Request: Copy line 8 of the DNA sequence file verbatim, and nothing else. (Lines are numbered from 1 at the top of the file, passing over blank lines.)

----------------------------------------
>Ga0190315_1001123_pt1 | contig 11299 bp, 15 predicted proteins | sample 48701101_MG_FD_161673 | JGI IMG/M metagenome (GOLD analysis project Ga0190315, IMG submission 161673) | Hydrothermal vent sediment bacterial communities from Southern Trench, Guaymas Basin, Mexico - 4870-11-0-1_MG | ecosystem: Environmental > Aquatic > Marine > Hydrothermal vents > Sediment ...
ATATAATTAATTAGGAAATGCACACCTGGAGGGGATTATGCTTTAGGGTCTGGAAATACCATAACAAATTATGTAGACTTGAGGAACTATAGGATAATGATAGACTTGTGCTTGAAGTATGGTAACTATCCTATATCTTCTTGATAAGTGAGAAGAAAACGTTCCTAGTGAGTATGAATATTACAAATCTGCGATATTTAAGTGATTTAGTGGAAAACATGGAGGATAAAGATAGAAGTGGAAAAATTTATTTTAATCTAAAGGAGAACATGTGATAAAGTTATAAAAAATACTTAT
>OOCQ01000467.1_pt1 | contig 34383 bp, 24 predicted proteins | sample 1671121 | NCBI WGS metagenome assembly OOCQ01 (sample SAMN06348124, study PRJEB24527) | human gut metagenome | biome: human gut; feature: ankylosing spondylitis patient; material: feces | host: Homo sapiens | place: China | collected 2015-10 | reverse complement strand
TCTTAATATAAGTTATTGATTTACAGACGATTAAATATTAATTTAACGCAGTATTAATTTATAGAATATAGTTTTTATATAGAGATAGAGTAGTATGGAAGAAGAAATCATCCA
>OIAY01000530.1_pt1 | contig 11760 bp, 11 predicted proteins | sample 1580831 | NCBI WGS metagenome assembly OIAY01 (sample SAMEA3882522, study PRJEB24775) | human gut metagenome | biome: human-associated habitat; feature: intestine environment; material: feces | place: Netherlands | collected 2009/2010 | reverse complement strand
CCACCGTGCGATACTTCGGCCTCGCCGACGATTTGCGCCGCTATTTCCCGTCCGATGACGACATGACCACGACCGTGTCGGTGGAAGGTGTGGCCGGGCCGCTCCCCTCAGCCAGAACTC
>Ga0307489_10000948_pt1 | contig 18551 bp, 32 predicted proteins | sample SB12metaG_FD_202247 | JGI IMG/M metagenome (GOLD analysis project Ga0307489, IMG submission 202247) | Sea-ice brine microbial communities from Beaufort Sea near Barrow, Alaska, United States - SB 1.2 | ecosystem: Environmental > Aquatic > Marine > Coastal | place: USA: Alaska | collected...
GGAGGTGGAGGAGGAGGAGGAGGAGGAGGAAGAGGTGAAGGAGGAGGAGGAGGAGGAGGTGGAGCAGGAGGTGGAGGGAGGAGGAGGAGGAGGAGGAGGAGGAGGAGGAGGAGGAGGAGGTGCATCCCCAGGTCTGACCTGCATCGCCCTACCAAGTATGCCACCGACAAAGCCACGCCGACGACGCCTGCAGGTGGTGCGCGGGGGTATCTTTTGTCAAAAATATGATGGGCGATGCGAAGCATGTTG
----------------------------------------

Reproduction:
GGAGGTGGAGGAGGAGGAGGAGGAGGAGGAAGAGGTGAAGGAGGAGGAGGAGGAGGAGGTGGAGCAGGAGGTGGAGGGAGGAGGAGGAGGAGGAGGAGGAGGAGGAGGAGGAGGAGGAGGTGCATCCCCAGGTCTGACCTGCATCGCCCTACCAAGTATGCCACCGACAAAGCCACGCCGACGACGCCTGCAGGTGGTGCGCGGGGGTATCTTTTGTCAAAAATATGATGGGCGATGCGAAGCATGTTG